Adding to My Scrapbook
Every time I think about our evening in Margie and Howard's home this is what I think: I wish I had taken more pictures.
When Jim died, both Geoff and I shared an urgent need to be with family, to see everyone or as many as possible and to simply enjoy the simple contact and comfort of sharing time. We feel so profoundly shaken by the loss of someone we believed we would see again soon... you know what I mean... those plans and visits that couldn't possibly be taken away?. Our families are big and dispersed in so many directions, north and south, east and west, it was a logistical maze just trying to spend time with some of them. We did pretty good. We drove north and crossed paths with my Mom and got to hang out with Bill, Alison and Dominic too. When Hans is home, safe with Gretchen, it will be imperative for all of us to get together again... I am holding my breath.
From San Francisco we flew to the Midwest. I am always happy for a visit with Geoff's grandmother, his aunts and uncles, the cousins. I know connecting with his father was deeply important to Geoff. Time and distance can take a toll and, again, we were feeling the longing to connect with the people we love, to say the loving and kind things that too often go unspoken. I think it is hard to maintain relationships, to really share the changes and trials, the good stuff, the growth, when we live far apart. It takes more effort, or a different effort. We have to compact all of the caring and attention into a concentrated time... there is not the luxury of just stopping by for a chat, or popping over to share a dinner, hang out. I am not explaining my thoughts very well, and I think it is because I am not speaking the whole truth here. We had some really good visits, and in some instances I think we could have done better. It's a process, right?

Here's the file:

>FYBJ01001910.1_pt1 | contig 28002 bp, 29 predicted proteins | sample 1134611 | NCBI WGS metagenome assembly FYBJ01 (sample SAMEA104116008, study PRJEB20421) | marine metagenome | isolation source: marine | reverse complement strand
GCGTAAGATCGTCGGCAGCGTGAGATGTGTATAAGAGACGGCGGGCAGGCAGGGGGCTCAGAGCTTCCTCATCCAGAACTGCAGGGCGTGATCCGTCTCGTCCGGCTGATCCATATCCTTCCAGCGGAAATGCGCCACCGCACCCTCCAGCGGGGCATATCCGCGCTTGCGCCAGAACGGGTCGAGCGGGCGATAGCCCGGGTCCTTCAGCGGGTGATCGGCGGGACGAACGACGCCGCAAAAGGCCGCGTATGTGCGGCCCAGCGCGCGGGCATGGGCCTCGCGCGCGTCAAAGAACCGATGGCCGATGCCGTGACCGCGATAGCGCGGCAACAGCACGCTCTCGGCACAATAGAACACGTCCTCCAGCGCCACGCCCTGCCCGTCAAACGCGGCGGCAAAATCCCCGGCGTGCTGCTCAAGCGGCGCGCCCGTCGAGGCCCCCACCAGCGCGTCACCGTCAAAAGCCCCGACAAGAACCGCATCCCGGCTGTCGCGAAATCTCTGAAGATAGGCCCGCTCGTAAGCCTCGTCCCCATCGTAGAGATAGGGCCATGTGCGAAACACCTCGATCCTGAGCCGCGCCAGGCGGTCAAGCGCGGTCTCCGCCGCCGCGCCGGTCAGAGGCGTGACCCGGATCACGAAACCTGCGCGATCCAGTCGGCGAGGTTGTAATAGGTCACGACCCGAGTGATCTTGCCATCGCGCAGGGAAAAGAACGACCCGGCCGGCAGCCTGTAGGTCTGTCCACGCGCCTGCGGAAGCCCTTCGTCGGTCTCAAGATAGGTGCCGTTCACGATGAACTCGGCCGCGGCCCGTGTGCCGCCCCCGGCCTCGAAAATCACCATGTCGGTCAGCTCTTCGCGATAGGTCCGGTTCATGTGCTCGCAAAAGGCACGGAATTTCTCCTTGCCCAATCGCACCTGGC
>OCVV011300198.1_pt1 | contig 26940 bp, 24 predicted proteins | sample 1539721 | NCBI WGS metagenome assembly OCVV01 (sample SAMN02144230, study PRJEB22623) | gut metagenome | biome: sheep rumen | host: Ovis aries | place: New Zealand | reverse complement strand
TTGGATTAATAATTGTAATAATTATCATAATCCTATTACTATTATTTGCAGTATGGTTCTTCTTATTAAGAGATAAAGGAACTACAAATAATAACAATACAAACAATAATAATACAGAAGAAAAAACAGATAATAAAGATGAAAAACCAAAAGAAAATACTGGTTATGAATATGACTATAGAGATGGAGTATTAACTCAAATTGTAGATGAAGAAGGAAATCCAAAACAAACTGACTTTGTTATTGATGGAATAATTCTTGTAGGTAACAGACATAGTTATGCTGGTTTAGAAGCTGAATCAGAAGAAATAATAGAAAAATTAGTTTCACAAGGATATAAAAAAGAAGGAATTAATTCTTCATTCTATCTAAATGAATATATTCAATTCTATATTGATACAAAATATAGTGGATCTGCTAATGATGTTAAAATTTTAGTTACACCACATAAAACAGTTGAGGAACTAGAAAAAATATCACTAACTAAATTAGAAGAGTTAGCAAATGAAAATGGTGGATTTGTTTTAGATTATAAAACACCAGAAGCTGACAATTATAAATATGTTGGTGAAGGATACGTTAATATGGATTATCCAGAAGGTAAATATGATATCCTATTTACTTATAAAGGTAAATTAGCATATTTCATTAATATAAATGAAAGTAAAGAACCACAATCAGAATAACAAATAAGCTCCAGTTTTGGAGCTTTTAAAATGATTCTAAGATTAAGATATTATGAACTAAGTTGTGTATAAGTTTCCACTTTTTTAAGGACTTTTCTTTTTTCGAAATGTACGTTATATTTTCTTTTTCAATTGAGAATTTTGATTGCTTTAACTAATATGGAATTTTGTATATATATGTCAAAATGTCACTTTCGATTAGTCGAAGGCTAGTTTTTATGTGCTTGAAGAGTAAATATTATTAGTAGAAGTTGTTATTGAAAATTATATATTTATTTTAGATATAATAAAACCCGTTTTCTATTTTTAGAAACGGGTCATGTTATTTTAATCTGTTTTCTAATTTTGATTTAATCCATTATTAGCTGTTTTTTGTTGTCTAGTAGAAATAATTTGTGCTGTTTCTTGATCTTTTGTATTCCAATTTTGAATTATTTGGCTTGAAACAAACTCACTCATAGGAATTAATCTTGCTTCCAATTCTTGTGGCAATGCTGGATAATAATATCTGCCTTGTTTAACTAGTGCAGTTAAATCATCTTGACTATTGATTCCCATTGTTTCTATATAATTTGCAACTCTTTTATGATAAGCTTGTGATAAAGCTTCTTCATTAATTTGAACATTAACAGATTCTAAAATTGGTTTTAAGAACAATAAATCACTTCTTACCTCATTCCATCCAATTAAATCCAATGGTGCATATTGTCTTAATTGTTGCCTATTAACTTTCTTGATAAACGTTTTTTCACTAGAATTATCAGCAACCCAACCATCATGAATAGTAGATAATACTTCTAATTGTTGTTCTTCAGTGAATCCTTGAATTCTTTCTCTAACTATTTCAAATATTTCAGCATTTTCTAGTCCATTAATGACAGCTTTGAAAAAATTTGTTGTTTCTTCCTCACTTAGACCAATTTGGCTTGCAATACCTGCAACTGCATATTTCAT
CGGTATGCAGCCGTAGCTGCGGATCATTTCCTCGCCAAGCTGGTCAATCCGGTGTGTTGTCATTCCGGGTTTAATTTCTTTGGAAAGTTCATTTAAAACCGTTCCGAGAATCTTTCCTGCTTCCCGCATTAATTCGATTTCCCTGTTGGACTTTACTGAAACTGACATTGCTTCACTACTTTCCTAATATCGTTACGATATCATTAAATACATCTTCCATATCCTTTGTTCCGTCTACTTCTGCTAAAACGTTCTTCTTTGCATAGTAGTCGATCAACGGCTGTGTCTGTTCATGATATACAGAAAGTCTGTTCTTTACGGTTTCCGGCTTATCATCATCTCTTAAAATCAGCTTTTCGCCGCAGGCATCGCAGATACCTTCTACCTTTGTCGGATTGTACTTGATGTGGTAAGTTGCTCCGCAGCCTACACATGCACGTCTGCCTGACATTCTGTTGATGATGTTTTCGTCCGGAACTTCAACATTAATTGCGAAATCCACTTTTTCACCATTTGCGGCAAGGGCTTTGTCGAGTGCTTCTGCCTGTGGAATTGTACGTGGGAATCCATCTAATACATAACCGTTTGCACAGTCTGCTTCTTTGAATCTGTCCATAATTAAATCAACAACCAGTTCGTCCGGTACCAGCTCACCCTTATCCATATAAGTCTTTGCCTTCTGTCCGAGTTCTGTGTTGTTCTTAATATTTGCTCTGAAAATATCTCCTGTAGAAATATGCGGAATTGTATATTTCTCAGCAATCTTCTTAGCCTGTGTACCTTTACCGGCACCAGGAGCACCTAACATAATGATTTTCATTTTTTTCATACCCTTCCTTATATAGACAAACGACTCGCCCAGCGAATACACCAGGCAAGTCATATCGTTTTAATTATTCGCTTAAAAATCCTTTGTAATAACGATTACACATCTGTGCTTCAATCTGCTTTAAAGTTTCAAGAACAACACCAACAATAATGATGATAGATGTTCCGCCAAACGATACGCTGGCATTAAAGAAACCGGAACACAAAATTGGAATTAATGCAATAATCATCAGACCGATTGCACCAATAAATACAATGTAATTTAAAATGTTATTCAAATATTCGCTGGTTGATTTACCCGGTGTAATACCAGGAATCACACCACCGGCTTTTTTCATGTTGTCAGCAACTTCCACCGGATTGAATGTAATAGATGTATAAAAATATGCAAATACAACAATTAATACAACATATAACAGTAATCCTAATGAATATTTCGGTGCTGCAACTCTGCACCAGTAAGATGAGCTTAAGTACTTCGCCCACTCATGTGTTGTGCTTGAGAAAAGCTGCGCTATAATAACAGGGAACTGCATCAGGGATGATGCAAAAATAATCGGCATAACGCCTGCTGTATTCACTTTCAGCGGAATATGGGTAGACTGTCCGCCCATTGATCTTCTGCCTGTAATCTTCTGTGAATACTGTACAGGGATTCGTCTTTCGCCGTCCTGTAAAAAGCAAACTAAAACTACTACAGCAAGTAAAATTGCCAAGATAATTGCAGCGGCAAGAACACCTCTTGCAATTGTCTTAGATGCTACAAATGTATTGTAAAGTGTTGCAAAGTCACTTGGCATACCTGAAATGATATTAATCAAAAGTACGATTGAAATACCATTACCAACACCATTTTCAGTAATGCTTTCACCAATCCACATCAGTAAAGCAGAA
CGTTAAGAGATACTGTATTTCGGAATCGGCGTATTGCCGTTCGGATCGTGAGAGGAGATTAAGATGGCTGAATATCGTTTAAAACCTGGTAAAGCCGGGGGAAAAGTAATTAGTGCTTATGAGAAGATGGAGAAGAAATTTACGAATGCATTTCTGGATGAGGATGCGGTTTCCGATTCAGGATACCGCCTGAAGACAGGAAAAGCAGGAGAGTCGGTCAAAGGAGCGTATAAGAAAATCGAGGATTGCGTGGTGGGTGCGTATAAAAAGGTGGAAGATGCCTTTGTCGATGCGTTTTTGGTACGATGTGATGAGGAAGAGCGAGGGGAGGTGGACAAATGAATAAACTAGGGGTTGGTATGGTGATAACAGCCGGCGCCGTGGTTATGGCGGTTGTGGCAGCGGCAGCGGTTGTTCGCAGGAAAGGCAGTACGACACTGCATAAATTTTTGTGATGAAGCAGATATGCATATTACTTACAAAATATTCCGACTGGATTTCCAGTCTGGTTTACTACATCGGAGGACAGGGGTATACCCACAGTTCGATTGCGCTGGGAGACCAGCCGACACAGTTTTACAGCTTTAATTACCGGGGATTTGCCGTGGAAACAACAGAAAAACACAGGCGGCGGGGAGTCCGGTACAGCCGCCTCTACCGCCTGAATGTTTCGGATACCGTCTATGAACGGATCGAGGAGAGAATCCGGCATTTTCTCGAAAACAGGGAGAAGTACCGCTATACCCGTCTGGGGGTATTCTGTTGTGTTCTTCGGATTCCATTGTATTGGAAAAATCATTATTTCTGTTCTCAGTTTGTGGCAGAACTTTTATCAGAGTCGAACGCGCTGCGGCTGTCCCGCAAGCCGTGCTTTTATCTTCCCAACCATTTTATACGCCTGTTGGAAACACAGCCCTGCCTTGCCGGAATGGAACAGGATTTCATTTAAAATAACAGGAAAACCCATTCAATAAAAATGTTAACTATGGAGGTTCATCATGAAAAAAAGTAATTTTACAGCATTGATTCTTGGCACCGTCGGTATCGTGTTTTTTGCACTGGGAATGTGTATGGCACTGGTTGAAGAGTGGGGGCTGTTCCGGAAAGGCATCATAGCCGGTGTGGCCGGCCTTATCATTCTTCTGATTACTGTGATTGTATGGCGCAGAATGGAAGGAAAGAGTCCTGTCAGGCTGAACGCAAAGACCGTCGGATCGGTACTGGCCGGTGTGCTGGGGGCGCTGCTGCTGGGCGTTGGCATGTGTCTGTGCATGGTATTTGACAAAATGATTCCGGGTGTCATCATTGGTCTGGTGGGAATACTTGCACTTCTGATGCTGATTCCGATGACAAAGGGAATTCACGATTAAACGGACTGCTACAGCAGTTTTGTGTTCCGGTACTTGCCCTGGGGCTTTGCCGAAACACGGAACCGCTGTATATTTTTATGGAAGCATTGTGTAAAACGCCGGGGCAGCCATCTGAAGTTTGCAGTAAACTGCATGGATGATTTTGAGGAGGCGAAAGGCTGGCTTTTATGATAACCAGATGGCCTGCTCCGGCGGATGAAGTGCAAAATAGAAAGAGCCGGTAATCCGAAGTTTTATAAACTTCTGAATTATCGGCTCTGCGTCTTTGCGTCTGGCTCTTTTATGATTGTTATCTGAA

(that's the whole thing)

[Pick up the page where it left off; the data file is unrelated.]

Aunt Carol is such a light. I just love her insight and warmth. She's got a laugh that is a force, like the feel of rain in the desert... it makes you want more. We were at her place for dinner. We hadn't been in her home since she was in Madison. My Mom was with us, William was a baby and we all had to huddle in the basement during a tornado! She remembered I said "They don't have to ask me twice," as I hustled downstairs, after the first warning sounded. She taught me "LOL"... I think that is fitting. She remembered William was having a road-trip birthday and she baked him a happy 17th birthday cake. Good cake. She shared the recipe, and when I bake it, I will be sure there are plenty to share it with. Good things taste even better when shared.
More time. I wish we had set aside more to spend with Paul. For one thing we underestimated how long it takes to drive through small towns, in Winter, on unfamiliar roads. It was getting late by the time we arrived. Look at his sweet house, out in the country. He's invited us back in Summer, when he says "it is so much nicer." I just know it will be funny to see his house surrounded by green, leafy trees and to be sitting on his deck, cooking out, drinking something ice cold. In winter or summer, I think Paul's home will be a welcome sight, and I will be happy to go back.
He found a good Mexican restaurant for us to go out to eat, and then we drove around Lake Winnebago. Thank goodness for ginormous rental cars, so we were all able to hunker in and see the sights together. Paul's mom pointed out their familiar places and Paul talked about his travels to Spain and Mexico, card games, and his new snow mobile. I snapped this last picture before we headed out for the drive back to grandma's. Boots. This is totally the way to go, living in the snow and cold. It's gotta be boots.